Updated 04 July 2014

Quality of acupuncture needles needs to be uniform

According to a study uniformly improving the quality of acupuncture needles would help prevent potential problems such as skin reactions and pain.

Uniformly improving the quality of acupuncture needles would help prevent potential problems such as skin reactions and pain, according to a new study.

"Acupuncture needle manufacturers, including the well-established ones, should review and improve their quality-control procedures for fabrication of needles," said researcher Yi Min Xie, of the Centre for Innovative Structures and Materials at RMIT University in Melbourne, Australia.

Read: Acupuncture may help headaches

Acupuncture, a centuries-old form of medicine that originated in China, involves pricking the skin with needles to alleviate pain and treat various physical and mental conditions.

Although acupuncture is very safe overall, improving the quality of needles can make it even safer, said the authors of the study, which was published online in the journal Acupuncture in Medicine.

Irregularities and malformed tips

Researchers examined 10 randomly selected needles from each of the two most commonly used brands of stainless steel acupuncture needles. They discovered that many needles had significant surface irregularities or malformed tips.

Some of the needles had metallic lumps and bits of material on their surfaces. If these needles had been used on patients, this metallic residue could have ended up in their tissue and caused allergic or painful reactions, the researchers said in a journal news release.

The malformed tips found on some of the needles could cause bleeding, bruising or high levels of pain during acupuncture, the researchers said.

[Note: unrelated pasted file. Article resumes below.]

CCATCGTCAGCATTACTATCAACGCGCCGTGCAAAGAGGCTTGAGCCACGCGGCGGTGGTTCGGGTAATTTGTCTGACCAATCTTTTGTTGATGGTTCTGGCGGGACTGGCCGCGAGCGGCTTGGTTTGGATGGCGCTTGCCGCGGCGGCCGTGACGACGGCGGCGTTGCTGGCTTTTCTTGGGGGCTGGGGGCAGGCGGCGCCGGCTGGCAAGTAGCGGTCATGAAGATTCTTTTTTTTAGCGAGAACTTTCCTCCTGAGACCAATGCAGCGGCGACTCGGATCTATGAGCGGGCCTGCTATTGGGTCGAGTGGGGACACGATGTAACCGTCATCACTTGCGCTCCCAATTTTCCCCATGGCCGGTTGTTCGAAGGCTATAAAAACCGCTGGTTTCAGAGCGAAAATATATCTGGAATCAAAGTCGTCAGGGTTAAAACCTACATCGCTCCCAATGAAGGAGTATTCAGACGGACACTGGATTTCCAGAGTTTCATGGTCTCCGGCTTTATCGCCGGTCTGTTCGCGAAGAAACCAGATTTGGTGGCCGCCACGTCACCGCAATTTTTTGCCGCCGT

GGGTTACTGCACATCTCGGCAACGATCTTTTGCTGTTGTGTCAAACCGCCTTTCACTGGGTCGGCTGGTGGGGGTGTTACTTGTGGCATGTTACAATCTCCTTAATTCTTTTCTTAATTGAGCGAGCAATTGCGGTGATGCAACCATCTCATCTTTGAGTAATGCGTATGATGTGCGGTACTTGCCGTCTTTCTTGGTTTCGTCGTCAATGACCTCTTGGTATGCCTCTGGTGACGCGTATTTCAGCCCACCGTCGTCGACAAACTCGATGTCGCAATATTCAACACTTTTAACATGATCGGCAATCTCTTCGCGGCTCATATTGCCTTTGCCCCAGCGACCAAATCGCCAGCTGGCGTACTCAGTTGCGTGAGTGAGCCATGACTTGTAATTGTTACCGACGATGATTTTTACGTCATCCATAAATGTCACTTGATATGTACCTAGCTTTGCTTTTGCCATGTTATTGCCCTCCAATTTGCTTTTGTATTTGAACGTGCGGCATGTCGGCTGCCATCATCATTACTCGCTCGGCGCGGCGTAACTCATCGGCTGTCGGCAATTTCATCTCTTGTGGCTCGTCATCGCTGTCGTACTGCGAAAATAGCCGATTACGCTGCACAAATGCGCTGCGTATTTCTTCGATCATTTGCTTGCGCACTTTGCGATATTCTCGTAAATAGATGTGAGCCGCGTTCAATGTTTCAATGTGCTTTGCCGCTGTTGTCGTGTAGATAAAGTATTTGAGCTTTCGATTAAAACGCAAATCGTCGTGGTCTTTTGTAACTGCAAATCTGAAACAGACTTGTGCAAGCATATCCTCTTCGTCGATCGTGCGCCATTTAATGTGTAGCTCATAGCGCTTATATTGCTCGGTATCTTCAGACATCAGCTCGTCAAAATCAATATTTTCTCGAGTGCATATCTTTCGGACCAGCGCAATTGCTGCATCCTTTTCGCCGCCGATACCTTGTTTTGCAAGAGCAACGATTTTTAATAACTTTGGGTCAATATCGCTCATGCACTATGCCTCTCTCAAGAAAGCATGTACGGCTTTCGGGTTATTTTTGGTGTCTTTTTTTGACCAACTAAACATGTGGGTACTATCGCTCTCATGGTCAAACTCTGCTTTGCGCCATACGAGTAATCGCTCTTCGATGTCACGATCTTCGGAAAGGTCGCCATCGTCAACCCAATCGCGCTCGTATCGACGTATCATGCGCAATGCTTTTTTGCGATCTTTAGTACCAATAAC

About 1.4 billion acupuncture needles are used worldwide each year, about 90% of which are manufactured in China. Japan and Korea are the other major suppliers.

It's highly unlikely that poor-quality acupuncture needles would affect a patient's health, Dr Mike Cummings, medical director of the British Medical Acupuncture Association and associate editor of the journal, said in a podcast accompanying the study. But people who suffer pain during acupuncture should ask their practitioner to check the quality of the needles they use, he said.

Read more:

Acupuncture as good as counselling for depression

Acupuncture safe for kids

Ear acupuncture for pregnant women

(Picture: Acupuncture from Shutterstock)

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Dr Suretha Kannenberg holds a degree in Medicine and a Masters in Dermatology from the University of Stellenbosch. She is employed as a consultant dermatologist by Stellenbosch University and Tygerberg Academic Hospital, where she is involved in clinical duties and the training of medical students and dermatology residents. Her areas of interest and research include vitiligo, eczema and acne. She also performs limited private practice work in the Northern suburbs of Cape Town in general and cosmetic dermatology.

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